From the English countryside to the Scottish coast, the European Tour heads north for the 19th staging of the Alfred Dunhill Links Championship.
This 72-hole pro-am is contested over three venues, with Sunday's concluding round taking place at the Old Course in St Andrews.
As is usual, during days one to three, the professionals and their amateur partners play one round at each links - namely Old Course, Carnoustie and Kingsbarns.
On Saturday evening, when 54 holes have been completed, the leading 60 pros and ties qualify for the final round.
This year's field is arguably as good as it has ever been, thanks to its close proximity in the calendar with Wentworth's PGA Championship, which ended on Sunday.
Many of those who teed-up in Surrey last week have made the 400-mile journey to Fife, with the BMW PGA event having benefited from a switch in dates from May to September.
Tyrrell Hatton is the current king of the Alfred Dunhill in which his last 12 rounds at the tournament yields an average score of 66.92 - thanks to a brace of victories and a runner-up finish.
Six of the world's top 20 are teeing-up with No 2 Rory McIlroy the star attraction as ever.
Although McIlory is making only this third appearance in eight years, he has an excellent record in this event, despite never managing to get his hands on the trophy.
The 30-year-old has registered four podium finishes at the pro-am, dating back to 2007, including three times as runner-up.
At Wentworth, McIlroy covered the final 54 holes just one shot worse than champion Danny Willett, but paid the price with an opening round of 76 - which left him 11 strokes off the pace on Thursday evening.
In recent years, a slow start has often been a common theme for McIlroy whose three victories during 2019 have followed strong opening rounds of 66-67-67.
Jon Rahm continued in his rich vein of form last week when finishing second to Willett at the PGA.
The Spaniard is back up to No 5 in the World Ranking thanks to 15 top-10s from his last 22 starts.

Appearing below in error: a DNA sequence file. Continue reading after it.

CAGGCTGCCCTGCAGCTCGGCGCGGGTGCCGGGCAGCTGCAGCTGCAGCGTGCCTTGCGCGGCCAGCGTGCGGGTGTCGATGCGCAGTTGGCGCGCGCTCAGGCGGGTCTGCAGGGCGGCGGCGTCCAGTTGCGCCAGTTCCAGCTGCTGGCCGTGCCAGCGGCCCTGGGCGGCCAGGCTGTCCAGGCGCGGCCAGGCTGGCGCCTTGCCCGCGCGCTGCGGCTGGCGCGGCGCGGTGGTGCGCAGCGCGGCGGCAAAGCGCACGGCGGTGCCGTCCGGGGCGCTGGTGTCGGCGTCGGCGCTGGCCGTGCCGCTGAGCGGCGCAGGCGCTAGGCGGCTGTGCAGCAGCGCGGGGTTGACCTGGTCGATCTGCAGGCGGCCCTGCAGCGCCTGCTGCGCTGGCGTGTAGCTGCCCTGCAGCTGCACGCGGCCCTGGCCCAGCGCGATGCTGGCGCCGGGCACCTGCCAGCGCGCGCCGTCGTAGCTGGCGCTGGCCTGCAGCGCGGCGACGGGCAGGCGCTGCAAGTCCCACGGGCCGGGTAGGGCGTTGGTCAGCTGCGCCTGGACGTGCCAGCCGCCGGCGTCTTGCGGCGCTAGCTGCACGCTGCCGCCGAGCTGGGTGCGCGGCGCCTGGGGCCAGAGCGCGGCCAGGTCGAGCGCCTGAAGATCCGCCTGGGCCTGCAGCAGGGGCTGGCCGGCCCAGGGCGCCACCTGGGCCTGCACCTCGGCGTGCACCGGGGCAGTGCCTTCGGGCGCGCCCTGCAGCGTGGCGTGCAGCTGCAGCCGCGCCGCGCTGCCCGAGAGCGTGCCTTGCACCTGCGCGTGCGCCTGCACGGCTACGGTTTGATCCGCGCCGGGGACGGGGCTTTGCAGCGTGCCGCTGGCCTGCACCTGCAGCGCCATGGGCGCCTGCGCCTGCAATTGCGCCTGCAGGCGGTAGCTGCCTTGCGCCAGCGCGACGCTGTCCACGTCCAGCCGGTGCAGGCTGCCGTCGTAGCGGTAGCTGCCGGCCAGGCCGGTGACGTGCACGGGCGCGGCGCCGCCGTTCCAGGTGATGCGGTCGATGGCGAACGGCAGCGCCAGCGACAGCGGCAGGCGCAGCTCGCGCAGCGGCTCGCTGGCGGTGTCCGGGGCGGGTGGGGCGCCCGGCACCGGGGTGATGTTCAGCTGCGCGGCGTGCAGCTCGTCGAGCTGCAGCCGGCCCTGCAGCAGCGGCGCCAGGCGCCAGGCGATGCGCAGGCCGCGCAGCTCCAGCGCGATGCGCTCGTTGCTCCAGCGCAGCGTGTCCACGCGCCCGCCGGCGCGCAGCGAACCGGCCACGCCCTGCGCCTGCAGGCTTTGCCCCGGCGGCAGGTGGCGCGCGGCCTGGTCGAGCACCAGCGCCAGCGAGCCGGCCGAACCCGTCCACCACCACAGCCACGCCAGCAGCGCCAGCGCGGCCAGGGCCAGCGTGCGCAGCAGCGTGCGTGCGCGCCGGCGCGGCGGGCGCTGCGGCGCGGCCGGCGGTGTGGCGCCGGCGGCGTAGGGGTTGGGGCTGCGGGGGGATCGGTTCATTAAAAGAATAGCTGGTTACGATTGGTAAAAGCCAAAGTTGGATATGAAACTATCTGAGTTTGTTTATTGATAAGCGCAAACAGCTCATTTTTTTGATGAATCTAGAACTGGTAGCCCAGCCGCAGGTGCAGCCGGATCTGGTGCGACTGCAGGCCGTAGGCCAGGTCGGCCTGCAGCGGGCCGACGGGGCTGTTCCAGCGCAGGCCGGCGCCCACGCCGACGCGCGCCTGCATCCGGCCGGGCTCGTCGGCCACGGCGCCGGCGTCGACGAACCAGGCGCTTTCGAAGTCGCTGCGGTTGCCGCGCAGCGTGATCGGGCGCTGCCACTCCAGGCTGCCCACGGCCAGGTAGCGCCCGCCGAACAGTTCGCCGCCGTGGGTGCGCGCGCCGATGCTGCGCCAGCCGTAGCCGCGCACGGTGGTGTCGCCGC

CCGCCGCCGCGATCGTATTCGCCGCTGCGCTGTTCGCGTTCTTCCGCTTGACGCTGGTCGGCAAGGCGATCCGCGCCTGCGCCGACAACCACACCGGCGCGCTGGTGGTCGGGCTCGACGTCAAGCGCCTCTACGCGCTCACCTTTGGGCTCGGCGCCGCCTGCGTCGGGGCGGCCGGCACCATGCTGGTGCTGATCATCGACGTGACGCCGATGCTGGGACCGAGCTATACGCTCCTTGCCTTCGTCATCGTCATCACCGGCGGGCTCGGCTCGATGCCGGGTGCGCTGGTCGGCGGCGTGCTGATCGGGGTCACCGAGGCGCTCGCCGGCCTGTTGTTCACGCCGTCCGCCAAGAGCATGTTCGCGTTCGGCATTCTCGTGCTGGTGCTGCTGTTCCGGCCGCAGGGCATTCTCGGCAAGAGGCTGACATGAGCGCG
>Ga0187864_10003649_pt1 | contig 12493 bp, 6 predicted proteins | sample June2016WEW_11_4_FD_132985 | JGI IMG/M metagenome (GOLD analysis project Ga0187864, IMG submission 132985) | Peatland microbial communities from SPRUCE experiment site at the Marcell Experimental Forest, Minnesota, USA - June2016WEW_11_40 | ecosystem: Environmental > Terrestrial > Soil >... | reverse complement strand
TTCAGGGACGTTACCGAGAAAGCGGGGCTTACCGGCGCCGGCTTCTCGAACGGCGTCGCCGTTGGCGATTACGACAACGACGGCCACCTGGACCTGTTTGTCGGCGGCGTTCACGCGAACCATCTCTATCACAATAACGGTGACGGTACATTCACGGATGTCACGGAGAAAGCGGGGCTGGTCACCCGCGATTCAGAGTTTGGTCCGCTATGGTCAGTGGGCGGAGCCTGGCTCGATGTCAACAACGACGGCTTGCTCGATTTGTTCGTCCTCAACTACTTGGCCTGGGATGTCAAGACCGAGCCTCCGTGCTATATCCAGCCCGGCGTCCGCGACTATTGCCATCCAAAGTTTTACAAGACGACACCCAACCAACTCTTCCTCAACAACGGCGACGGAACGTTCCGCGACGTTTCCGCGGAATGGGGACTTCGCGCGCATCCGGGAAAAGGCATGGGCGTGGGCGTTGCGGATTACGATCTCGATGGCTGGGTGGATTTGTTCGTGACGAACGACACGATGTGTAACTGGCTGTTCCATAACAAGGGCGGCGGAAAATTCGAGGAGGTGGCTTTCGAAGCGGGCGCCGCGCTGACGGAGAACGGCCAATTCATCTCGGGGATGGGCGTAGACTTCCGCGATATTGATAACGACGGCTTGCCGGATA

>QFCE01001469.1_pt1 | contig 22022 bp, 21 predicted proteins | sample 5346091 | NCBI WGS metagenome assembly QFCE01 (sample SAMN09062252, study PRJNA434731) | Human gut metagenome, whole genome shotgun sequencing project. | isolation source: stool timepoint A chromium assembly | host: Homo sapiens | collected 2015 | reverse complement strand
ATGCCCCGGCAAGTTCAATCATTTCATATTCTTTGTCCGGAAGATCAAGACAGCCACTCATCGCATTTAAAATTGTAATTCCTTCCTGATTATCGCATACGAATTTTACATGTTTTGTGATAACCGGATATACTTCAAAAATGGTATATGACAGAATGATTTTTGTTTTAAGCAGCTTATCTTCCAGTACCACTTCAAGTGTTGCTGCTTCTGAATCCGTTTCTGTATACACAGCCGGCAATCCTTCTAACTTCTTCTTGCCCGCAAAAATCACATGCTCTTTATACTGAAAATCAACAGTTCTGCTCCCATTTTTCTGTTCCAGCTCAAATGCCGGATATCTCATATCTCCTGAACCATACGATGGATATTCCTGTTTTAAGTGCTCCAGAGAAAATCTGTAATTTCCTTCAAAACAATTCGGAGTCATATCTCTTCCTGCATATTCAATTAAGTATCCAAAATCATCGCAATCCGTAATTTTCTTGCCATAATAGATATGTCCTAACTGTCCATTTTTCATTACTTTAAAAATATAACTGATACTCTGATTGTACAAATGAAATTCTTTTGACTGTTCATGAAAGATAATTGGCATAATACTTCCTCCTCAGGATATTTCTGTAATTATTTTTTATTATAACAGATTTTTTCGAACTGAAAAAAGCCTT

Rahm is a fine exponent of links golf, having won the Irish Open for a second time in July of this year.
Another golfer to ply his trade mainly on the PGA Tour is Tony Finau who remains in the UK having played 72 holes at Wentworth, where he slumped badly with closing rounds of 77-74.
However, don't be surprised if the world No 14 bounces back in Scotland to become the tournament's first American champion.
Check out latest betting ahead of this week's Alfred Dunhill Links Championship
This year's Open champ Shane Lowry returns to his favourite form of golf - by the seaside - and, if you are seeking one of the outsiders to wager some money on this week, then Erik Van Rooyen might just be worth a splash.
The South African tied-14th at the BMW PGA over the weekend and has enjoyed some promising results on links course in recent years.
In-form Bernd Wiesberger must also be considered a strong contender at St Andrews where he will be chasing a second victory in Scotland during 2019.
All three layouts are traditional British links but while Kingbarns is relatively young - only opened in 2000 - the Old Course dates back to the days when golf was first invented.
The three courses vary in character. The Old Course has large undulating greens, wide fairways and little rough, while Carnoustie is a much trickier affair with tighter fairways and more penal hazards.
Carnoustie usually proves to be the most difficult of the three venues for pros and amateurs alike.
Kingsbarns, meanwhile, has large greens and generous fairways and, over the years, has yielded a higher stroke average than the Old Course.
In recent instalments, Greens in Regulation has been a relatively decisive stat at the Alfred Dunhill.
However, the ability to scramble successfully is also an important attribute on links where a good confident touch is required to cope with often fast unconventional terrain and changeable coastal breezes.
Twitter: Andy Swales@GolfStatsAlive
MC* - Missed Additional 54-Hole Cut
Note: List contains leading reserves